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Crohn’s disease

Crohn’s disease is an inflammatory bowel disease (IBD) that affects nearly 500,000 Americans, differs from ulcerative colitis in three ways. First, while the ulcers in ulcerative colitis affect only the inner layer of the colon, the inflammation in Crohn’s disease extends to the entire thickness of the tissue. Second, someone with Crohn’s disease has sections of healthy bowel between affected areas, while the inflammation in ulcerative colitis follows an unbroken line. Also, Crohn’s disease affects the entire GI tract – large and small intestines and sometimes even the stomach, esophagas and mouth – while ulcerative colitis is restricted to the colon as its name suggests.

The cause of Crohn’s disease is not known, but there is some evidence to suggest that it is genetic. About 25% of those with the condition have a relative with the same condition or with ulcerative colitis. Researchers are currently attempting to find a gene predisposing a person to Crohn’s disease. All forms of IBD are not stress-induced.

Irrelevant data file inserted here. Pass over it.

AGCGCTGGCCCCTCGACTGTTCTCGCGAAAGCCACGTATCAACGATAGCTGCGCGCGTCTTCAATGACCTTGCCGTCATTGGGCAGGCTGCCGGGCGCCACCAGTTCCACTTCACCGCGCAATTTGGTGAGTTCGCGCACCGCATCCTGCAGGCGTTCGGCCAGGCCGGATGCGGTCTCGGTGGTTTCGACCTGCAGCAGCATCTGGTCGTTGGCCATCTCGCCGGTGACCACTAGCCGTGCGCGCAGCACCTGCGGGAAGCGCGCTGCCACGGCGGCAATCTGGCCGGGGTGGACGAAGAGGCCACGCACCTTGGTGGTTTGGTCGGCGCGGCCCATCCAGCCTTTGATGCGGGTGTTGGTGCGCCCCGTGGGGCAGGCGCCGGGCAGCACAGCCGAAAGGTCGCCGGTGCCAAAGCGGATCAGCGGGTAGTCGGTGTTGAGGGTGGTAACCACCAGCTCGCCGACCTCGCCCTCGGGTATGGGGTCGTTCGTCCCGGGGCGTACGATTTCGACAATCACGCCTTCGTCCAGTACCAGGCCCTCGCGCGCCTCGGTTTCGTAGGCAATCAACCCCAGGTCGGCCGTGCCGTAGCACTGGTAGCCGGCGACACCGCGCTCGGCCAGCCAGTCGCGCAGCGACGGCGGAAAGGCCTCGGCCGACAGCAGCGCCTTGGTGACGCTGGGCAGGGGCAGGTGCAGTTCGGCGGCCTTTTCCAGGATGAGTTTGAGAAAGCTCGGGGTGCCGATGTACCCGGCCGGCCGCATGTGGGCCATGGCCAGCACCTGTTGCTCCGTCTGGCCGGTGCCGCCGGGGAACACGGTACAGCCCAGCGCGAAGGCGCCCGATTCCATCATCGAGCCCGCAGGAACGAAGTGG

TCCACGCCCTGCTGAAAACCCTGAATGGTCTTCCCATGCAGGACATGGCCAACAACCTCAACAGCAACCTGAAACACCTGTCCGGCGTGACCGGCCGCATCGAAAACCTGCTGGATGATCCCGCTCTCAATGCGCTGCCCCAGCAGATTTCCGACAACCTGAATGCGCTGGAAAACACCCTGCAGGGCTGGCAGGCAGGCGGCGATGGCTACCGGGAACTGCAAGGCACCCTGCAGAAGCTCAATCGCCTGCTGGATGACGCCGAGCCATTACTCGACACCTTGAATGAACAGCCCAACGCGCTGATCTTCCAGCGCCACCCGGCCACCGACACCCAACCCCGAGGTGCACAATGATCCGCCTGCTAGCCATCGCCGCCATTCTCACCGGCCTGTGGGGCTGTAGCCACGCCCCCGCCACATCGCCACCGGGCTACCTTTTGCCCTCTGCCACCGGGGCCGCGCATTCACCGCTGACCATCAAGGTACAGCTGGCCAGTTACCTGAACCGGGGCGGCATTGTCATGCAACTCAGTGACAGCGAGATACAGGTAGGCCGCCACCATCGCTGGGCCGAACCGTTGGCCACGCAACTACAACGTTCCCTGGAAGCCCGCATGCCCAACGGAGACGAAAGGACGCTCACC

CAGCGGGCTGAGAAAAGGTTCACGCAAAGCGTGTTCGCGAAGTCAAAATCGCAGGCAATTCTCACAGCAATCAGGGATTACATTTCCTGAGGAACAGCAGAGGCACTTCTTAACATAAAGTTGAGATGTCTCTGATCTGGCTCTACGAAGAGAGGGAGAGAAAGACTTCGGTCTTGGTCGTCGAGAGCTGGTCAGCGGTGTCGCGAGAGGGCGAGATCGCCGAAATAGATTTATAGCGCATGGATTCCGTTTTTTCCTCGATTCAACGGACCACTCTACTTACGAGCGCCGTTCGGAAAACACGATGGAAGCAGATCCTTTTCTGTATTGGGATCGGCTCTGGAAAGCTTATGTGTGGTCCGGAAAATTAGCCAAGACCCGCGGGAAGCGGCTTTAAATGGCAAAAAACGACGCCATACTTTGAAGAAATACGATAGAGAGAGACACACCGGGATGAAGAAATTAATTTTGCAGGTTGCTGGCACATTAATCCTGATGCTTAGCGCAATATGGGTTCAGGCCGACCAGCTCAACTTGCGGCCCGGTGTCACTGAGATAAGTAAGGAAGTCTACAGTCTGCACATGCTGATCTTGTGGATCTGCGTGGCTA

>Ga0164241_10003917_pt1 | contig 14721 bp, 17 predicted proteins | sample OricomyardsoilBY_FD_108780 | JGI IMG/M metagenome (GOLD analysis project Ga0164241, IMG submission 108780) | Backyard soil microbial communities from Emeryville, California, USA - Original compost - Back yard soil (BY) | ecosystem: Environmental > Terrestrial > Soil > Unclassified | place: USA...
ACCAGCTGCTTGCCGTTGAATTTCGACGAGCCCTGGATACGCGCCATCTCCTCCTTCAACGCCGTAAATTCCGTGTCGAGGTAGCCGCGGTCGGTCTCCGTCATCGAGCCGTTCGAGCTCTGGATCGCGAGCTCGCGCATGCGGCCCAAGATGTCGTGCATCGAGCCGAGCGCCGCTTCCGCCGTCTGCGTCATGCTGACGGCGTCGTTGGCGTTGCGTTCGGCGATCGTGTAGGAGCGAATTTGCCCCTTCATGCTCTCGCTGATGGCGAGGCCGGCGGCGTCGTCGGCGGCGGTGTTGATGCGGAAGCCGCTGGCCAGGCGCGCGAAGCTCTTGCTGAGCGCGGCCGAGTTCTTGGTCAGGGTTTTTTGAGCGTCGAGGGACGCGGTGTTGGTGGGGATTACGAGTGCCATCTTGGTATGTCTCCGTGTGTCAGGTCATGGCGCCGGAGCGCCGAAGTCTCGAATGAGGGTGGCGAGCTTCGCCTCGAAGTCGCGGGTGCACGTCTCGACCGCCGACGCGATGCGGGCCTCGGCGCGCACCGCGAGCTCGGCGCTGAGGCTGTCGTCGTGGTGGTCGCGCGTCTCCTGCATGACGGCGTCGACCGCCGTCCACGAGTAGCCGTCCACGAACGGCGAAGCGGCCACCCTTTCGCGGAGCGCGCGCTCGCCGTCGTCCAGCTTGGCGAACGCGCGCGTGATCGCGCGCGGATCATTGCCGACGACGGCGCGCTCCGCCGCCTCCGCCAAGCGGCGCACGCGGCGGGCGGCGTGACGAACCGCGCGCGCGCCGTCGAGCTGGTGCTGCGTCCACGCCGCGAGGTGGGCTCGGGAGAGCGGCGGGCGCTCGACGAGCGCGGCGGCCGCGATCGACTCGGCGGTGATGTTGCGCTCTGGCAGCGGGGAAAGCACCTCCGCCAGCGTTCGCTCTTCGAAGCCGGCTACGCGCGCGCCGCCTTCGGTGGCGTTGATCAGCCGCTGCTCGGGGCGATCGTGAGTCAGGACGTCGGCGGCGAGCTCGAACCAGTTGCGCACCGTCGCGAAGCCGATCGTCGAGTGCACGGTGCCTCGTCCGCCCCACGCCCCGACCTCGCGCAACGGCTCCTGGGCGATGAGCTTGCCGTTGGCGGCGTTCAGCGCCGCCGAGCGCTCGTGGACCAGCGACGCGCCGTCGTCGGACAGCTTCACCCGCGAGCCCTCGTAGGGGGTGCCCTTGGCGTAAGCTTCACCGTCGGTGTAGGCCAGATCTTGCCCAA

The symptoms of Crohn’s disease include diarrhea and abdominal pain, especially after eating. The discomfort usually centers on the right side or below the navel. Other symptoms include weight loss, fever, poor appetite, arthritis, skin problems, kidney stones, gallstones, abscesses, sores around the anal area and fistulas (openings where the bowel connects to the anus). It is also possible to suffer rectal bleeding that may be severe. Children with Crohn’s disease may be delayed in their growth and development.

Crohn’s disease can cause a number of complications. First of all, the inflammation causes the intestine to narrow from swelling and the production of scar tissue. This can cause an obstruction. Also, the sores in the intestine can spread to surrounding tissue, especially around the anus. Once the sores spread or tunnel, they are called fistulas. Fistulas can usually be treated with medication, but sometimes need surgery to correct them.